In addition, we found that embryos that cannot form a PrE layer concomitantly fail to develop a polarised apical surface. Control embryos display an apical domain of aPKC, LRP2 and DAB2 in PrE cells on the ICM surface, as described previously (Gerbe et al., 2008) (this report) (8/10 embryos for aPKC, 2/3 for DAB2, 3/5 for LRP2; Fig. 5E,G). However, most embryos treated with the inhibitor lack a polarised PrE (10/18 embryos for aPKC, 3/3 for DAB2, 11/13 for LRP2; Fig. 5F,H).
Both in control and experimental embryos, PrE cells maintain or upregulate PdgfraH2B-GFP expression (Fig. 4B-D; supplementary material Movies 4-6), suggesting that aPKC inhibition does not cause a switch in cell fate. To test this hypothesis, we assessed the distribution of the epiblast marker NANOG and the PrE marker GATA4. We found the domains of NANOG and GATA4 expression do not overlap, in either control (8/8 embryos) or experimental embryos (8/8 embryos) (Fig. 6A,B), indicating there is no upregulation of epiblast markers in PrE precursors upon aPKC inhibition. However, unlike control embryos, where all ICM cells are either NANOG+ or GATA4+ (7/8 embryos), all experimental embryos present between 1 and 3 double-negative cells (Fig. 6B, asterisks). These cells presumably express OCT4, as OCT4 is present in all ICM cells in equivalent assays, but they could not be assigned to either the epiblast or PrE lineage. Unexpectedly, GATA4 is often found in the cytoplasm upon aPKC inhibition (25/41 embryos, compared with 0/41 in controls) and occasionally completely excluded from the nucleus (Fig. 5B′; Fig. 6E,F; supplementary material Movie 8). However, we also found what seemed to be accumulations of the inhibitor in bright red speckles, making it hard to distinguish them from protein staining. These observations suggest aPKC inhibition may cause a loss of nuclear GATA4 in a proportion of PrE cells, which could account for the presence of NANOG-, GATA4-cells.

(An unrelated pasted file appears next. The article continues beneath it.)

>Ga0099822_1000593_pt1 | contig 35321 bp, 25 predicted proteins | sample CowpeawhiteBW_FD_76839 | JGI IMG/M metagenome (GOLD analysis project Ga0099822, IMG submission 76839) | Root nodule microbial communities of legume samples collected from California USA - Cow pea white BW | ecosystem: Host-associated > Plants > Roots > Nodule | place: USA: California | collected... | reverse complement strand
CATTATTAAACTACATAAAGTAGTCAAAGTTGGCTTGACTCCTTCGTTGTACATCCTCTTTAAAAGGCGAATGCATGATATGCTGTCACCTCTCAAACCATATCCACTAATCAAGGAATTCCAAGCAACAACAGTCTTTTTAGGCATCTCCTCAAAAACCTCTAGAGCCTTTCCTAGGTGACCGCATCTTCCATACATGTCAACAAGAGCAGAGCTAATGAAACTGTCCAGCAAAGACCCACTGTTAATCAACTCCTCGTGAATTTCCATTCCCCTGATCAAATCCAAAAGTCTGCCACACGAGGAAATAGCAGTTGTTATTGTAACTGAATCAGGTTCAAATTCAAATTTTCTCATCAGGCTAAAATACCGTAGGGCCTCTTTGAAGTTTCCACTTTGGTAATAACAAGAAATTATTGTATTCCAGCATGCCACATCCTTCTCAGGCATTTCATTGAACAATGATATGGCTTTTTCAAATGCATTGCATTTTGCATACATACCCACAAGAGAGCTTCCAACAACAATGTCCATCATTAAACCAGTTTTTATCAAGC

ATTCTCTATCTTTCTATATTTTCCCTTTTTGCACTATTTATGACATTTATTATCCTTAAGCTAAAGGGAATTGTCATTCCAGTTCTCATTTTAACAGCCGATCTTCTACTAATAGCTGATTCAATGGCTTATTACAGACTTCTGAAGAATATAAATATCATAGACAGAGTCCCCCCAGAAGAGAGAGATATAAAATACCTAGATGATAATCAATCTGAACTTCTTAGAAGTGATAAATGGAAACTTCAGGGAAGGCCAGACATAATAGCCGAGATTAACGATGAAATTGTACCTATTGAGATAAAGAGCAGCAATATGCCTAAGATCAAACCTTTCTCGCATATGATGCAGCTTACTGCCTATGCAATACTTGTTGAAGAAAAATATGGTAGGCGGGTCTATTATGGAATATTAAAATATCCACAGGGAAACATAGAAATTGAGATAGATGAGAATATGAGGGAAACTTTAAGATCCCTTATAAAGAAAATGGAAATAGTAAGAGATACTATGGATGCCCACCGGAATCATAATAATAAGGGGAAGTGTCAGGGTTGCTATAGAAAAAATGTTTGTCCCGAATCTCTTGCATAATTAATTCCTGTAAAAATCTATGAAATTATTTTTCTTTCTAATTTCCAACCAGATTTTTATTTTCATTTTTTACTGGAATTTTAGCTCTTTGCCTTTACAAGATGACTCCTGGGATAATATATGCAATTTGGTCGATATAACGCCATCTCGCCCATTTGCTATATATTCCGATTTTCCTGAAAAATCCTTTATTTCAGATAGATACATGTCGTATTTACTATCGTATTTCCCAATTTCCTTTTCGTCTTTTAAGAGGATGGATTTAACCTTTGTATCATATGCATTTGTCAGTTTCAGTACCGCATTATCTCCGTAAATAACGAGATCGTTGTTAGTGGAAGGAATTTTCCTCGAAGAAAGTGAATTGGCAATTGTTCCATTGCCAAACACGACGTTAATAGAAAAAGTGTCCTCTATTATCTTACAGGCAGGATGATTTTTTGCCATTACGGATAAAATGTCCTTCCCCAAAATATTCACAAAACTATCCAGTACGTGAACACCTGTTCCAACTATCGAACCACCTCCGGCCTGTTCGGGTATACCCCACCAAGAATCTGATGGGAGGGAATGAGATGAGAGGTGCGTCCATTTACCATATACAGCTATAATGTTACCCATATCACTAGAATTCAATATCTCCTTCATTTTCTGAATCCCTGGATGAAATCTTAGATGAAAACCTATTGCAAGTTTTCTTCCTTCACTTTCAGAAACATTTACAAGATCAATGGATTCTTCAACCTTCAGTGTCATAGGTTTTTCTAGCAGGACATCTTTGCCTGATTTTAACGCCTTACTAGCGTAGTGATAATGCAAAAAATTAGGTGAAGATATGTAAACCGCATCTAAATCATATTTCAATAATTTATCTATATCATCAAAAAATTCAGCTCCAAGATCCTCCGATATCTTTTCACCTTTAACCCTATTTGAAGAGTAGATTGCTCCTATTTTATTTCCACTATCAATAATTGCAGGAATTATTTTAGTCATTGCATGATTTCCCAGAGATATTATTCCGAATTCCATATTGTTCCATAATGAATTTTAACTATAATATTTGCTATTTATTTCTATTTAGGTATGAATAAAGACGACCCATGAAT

In order to test whether aPKC inhibition also affected the expression of earlier PrE markers, we stained embryos for NANOG and the early PrE marker GATA6. Unlike for GATA4, in these embryos we could never find double-negative cells (12/12 embryos treated with Gö6983, Fig. 6D), suggesting the NANOG-, GATA4-cells observed retain GATA6. Of note, GATA6 was never found to display cytoplasmic staining. Interestingly, although in control embryos the domains of NANOG and GATA6 never overlap (4/4 embryos) (Fig. 6C), 5/12 embryos treated with aPKC inhibitor displayed NANOG+, GATA6+ cells in the ICM (Fig. 6D, arrows). This result suggests inhibition of aPKC affects PrE maturation concomitant with its segregation and survival. To address this possibility, we double stained for GATA6 and GATA4. In all control embryos, GATA6 and GATA4 colocalise in PrE cells (3/3 embryos); however, we found that in 3/11 embryos treated with Gö6983, the domain of GATA6 expression was much broader than that of GATA4 (Fig. 6G).
These results indicate that, although aPKC inhibition does not cause a switch in cell fate from PrE to epiblast, it compromises the maturation of PrE cells. Moreover, the failure to segregate PrE and epiblast cells suggests the maturation of PrE cells could be linked to their organisation as a monolayer at the ICM surface. Interestingly, GATA4 has been previously proposed to be necessary for the correct spatial organisation of endoderm cells (Capo-chichi et al., 2005). This correlation suggests GATA4 might provide a link between cell sorting and lineage maturation in PrE cells.